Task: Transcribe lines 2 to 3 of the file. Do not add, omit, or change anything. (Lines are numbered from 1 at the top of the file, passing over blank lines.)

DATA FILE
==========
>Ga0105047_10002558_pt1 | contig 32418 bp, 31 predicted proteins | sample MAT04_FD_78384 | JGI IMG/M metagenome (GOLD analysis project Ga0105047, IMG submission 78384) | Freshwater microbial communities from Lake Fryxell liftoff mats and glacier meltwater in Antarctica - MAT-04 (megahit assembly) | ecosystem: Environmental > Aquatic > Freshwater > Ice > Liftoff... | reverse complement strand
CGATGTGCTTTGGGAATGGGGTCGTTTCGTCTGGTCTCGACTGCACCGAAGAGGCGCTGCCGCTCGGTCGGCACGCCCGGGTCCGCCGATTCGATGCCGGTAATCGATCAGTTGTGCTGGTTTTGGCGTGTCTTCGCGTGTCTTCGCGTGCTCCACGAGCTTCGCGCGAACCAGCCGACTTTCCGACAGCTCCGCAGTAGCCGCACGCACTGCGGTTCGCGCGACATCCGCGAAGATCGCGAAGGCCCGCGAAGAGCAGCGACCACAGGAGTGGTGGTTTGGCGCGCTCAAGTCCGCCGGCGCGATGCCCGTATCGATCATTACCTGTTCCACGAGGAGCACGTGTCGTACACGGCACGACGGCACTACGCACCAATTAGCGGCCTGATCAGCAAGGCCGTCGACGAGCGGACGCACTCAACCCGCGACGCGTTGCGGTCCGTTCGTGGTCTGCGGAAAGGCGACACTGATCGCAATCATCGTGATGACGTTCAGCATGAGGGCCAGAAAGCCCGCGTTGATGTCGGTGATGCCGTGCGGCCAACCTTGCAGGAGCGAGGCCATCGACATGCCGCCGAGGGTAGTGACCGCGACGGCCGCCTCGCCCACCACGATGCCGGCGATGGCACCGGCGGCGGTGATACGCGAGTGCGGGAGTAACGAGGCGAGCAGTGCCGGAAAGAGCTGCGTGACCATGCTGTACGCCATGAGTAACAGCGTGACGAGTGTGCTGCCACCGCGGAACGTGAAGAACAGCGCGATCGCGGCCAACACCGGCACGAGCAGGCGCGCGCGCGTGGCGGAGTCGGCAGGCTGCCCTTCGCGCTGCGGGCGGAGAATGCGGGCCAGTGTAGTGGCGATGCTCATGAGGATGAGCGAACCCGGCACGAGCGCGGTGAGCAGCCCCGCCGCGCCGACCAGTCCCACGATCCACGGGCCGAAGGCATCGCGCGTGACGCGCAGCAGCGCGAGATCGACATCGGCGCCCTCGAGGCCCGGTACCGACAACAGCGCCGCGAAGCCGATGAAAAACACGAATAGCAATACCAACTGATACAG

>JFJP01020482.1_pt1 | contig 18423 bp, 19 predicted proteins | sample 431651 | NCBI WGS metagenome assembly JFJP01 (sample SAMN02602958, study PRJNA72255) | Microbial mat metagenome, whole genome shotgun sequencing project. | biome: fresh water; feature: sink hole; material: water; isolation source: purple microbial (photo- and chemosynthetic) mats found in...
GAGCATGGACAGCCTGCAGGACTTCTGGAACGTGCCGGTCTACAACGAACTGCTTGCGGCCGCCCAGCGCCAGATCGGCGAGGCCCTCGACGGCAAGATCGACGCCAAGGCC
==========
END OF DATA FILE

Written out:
CGATGTGCTTTGGGAATGGGGTCGTTTCGTCTGGTCTCGACTGCACCGAAGAGGCGCTGCCGCTCGGTCGGCACGCCCGGGTCCGCCGATTCGATGCCGGTAATCGATCAGTTGTGCTGGTTTTGGCGTGTCTTCGCGTGTCTTCGCGTGCTCCACGAGCTTCGCGCGAACCAGCCGACTTTCCGACAGCTCCGCAGTAGCCGCACGCACTGCGGTTCGCGCGACATCCGCGAAGATCGCGAAGGCCCGCGAAGAGCAGCGACCACAGGAGTGGTGGTTTGGCGCGCTCAAGTCCGCCGGCGCGATGCCCGTATCGATCATTACCTGTTCCACGAGGAGCACGTGTCGTACACGGCACGACGGCACTACGCACCAATTAGCGGCCTGATCAGCAAGGCCGTCGACGAGCGGACGCACTCAACCCGCGACGCGTTGCGGTCCGTTCGTGGTCTGCGGAAAGGCGACACTGATCGCAATCATCGTGATGACGTTCAGCATGAGGGCCAGAAAGCCCGCGTTGATGTCGGTGATGCCGTGCGGCCAACCTTGCAGGAGCGAGGCCATCGACATGCCGCCGAGGGTAGTGACCGCGACGGCCGCCTCGCCCACCACGATGCCGGCGATGGCACCGGCGGCGGTGATACGCGAGTGCGGGAGTAACGAGGCGAGCAGTGCCGGAAAGAGCTGCGTGACCATGCTGTACGCCATGAGTAACAGCGTGACGAGTGTGCTGCCACCGCGGAACGTGAAGAACAGCGCGATCGCGGCCAACACCGGCACGAGCAGGCGCGCGCGCGTGGCGGAGTCGGCAGGCTGCCCTTCGCGCTGCGGGCGGAGAATGCGGGCCAGTGTAGTGGCGATGCTCATGAGGATGAGCGAACCCGGCACGAGCGCGGTGAGCAGCCCCGCCGCGCCGACCAGTCCCACGATCCACGGGCCGAAGGCATCGCGCGTGACGCGCAGCAGCGCGAGATCGACATCGGCGCCCTCGAGGCCCGGTACCGACAACAGCGCCGCGAAGCCGATGAAAAACACGAATAGCAATACCAACTGATACAG

>JFJP01020482.1_pt1 | contig 18423 bp, 19 predicted proteins | sample 431651 | NCBI WGS metagenome assembly JFJP01 (sample SAMN02602958, study PRJNA72255) | Microbial mat metagenome, whole genome shotgun sequencing project. | biome: fresh water; feature: sink hole; material: water; isolation source: purple microbial (photo- and chemosynthetic) mats found in...